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Tesla Model 3

The independent definitive Tesla Model 3 video review
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    IT TAKES 3 (some text hidden)

    By Jonathan Crouch

    Tesla's all-electric Model 3 executive saloon took the American brand into volume territory for the first time. Jonathan Crouch drives it.

    Ten Second Reviewword count: 52

    The Model 3 is the car that's really put Tesla on the map. It's all-electric of course - and much more accessible than the company's previous models, wih prices starting from just over £45,000. Your next executive saloon? Middle managers who are early adopters of new technology should form an orderly queue.

    Backgroundword count: 90

    The Model 3 is Tesla's more significant car to date, mainly because it's the company's most affordable product and therefore the highest volume thing it makes. This is the company's first saloon and it's positioned somewhere between BMW's 3 Series and 5 Series models if you're looking for recognisable rivals. It follows the brand's pricier Model S and Model X cars and precedes a Model Y crossover. So, within a few years, the company's product range will, in its own words, be completely about 'S3XY' models. I know, I know....

    Driving Experienceword count: 343

    Previously, we've reviewed Tesla's products as EVs; it's a measure of the importance of this one that we have to judge it by more conventional standards - as you would if considering it as an alternative to the BMW 3 Series, Mercedes C-Class and Audi A4 mid-sized executive saloons it wants to target. So what'll you feel here? Superbly accurate steering, lacking only the final really feelsome element that's integral to a good European rack. A very well modulated set of brakes. Quite a lot of tyre and wind roar. And firm-ish damping that contributes to excellent body control through the turns, but doesn't crash too much through pot holes or over speed humps. You could actually enjoy yourself driving this car, a new experience for us in an EV and for anyone else familiar with this evolving market. The smooth linearity of the throttle helps -though it's still prone to lurch the car forward like a startled rabbit if used without due care. If you were to mash it into the bulkhead of the top 'Performance'-spec variant, you'd reach sixty mph in just 3.2s; Forget M3s and C63s - that's Ferrari-fast. The 'Performance' derivative is one of two top Dual-Motor AWD Model 3 variants, the other being the 'Long Range' version, the name designating that car's industry-leading WLTP-rated 374 mile driving range. For the 'Performance' model, the figure is 340 miles. You'll manage a little less than that though, if you opt for the much more affordable standard rear-driven Model 3 that the majority of customers are expected to choose. Here, a single-motor rear-driven set-up gives you a 305-mile WLTP-rated driving capability between charges. If that mileage needs to be covered over long highway distances, you'll appreciate the extent of this car's autonomous driving capability, courtesy of its integrated 'Autopilot' system, which uses eight cameras, 12 ultrasonic sensors and the forward-facing radar. The resulting set-up will position the car centrally within its lane, keep to a chosen speed, regulate the distance to the vehicle in front and even perform lane changes automatically.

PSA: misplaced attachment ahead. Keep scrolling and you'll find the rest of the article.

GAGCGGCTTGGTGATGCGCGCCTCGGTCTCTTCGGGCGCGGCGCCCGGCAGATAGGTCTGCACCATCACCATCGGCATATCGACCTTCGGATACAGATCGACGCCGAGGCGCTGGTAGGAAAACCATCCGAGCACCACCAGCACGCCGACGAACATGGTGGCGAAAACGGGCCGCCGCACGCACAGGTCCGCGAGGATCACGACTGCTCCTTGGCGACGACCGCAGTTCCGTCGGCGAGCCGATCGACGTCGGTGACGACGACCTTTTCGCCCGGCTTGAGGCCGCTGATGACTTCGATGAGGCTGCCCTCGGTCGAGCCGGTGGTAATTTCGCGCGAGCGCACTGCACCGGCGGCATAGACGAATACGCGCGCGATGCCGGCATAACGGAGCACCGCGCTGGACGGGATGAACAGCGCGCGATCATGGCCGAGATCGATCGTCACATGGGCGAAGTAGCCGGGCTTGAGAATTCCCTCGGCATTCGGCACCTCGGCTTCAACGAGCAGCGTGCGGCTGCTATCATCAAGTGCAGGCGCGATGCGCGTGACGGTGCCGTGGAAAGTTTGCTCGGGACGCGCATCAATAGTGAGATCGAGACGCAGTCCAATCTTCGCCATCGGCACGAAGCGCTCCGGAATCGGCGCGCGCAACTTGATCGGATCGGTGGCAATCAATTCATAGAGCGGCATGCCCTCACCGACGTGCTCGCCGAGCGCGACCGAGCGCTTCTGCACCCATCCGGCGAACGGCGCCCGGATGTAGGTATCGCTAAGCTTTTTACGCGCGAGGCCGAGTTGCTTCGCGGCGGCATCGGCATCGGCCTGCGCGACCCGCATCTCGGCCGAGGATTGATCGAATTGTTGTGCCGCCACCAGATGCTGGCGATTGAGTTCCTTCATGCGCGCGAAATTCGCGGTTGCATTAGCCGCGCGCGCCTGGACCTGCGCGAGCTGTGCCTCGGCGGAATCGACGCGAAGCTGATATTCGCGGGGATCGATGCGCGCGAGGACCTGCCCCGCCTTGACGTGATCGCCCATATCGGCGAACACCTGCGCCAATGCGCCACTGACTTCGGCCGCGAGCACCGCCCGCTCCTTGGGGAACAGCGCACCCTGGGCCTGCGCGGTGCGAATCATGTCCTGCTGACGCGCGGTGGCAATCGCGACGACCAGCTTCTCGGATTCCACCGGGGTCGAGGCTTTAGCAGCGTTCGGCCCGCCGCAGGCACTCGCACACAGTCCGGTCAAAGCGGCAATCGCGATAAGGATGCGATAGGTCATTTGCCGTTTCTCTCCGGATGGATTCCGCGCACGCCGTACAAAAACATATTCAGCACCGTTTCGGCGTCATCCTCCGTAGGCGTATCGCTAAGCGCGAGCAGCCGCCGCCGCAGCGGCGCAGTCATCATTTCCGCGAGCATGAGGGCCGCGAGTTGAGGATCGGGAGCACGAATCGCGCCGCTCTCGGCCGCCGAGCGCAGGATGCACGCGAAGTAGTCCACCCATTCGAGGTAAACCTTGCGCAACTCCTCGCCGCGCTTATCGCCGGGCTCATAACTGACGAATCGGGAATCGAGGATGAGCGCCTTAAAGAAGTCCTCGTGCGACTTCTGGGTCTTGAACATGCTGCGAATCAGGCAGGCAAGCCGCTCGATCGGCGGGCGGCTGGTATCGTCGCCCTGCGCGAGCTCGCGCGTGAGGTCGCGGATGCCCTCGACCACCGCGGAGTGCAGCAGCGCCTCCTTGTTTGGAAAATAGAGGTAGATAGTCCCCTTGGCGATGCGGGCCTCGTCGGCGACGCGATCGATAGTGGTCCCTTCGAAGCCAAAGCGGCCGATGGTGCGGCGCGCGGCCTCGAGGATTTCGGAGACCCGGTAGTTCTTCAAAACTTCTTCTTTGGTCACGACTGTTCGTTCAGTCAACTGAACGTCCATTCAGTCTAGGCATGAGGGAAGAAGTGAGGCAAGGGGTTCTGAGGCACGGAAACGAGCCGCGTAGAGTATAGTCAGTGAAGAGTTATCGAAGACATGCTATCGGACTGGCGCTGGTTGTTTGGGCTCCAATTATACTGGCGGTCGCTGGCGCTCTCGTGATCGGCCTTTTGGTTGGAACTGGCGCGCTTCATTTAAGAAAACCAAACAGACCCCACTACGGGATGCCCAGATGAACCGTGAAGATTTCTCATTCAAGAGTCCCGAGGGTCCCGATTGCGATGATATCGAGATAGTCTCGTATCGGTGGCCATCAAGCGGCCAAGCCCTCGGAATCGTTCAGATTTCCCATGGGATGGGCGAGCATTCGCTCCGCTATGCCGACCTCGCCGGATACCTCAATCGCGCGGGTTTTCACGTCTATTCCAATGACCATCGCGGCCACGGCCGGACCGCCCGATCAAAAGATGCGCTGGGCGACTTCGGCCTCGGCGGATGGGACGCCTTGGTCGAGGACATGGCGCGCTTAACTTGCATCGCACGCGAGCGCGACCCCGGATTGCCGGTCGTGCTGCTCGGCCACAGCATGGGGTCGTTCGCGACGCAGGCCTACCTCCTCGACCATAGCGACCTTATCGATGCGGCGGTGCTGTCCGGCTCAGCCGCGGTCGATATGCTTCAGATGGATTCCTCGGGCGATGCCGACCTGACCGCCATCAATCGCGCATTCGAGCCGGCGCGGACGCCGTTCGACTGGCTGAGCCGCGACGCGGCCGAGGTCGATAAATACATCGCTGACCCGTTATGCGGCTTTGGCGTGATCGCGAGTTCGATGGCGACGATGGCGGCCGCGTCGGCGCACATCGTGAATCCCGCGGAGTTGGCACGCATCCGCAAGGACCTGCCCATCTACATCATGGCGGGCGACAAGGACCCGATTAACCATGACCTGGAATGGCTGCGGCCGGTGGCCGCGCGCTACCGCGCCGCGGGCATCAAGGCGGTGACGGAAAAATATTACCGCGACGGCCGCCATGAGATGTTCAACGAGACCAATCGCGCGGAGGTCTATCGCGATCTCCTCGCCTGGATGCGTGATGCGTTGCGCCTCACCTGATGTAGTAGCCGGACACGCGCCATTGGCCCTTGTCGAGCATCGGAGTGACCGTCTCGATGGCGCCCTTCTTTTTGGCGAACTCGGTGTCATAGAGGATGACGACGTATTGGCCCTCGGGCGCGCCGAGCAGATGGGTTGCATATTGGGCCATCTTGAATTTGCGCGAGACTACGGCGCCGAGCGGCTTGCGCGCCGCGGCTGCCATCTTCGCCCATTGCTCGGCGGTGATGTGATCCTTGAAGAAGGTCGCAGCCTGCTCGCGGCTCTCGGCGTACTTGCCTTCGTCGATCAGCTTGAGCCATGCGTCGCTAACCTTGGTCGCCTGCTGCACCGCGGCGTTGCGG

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    Scoring (subset of scores)

    Category: Hybrid, Plug-in, Electric & Hydrogen

    Performance
    80%
    Handling
    70%
    Comfort
    70%
    Space
    80%
    Styling, Build, Value, Equipment, Depreciation, Handling, Insurance and Total scores are available with our full data feed.

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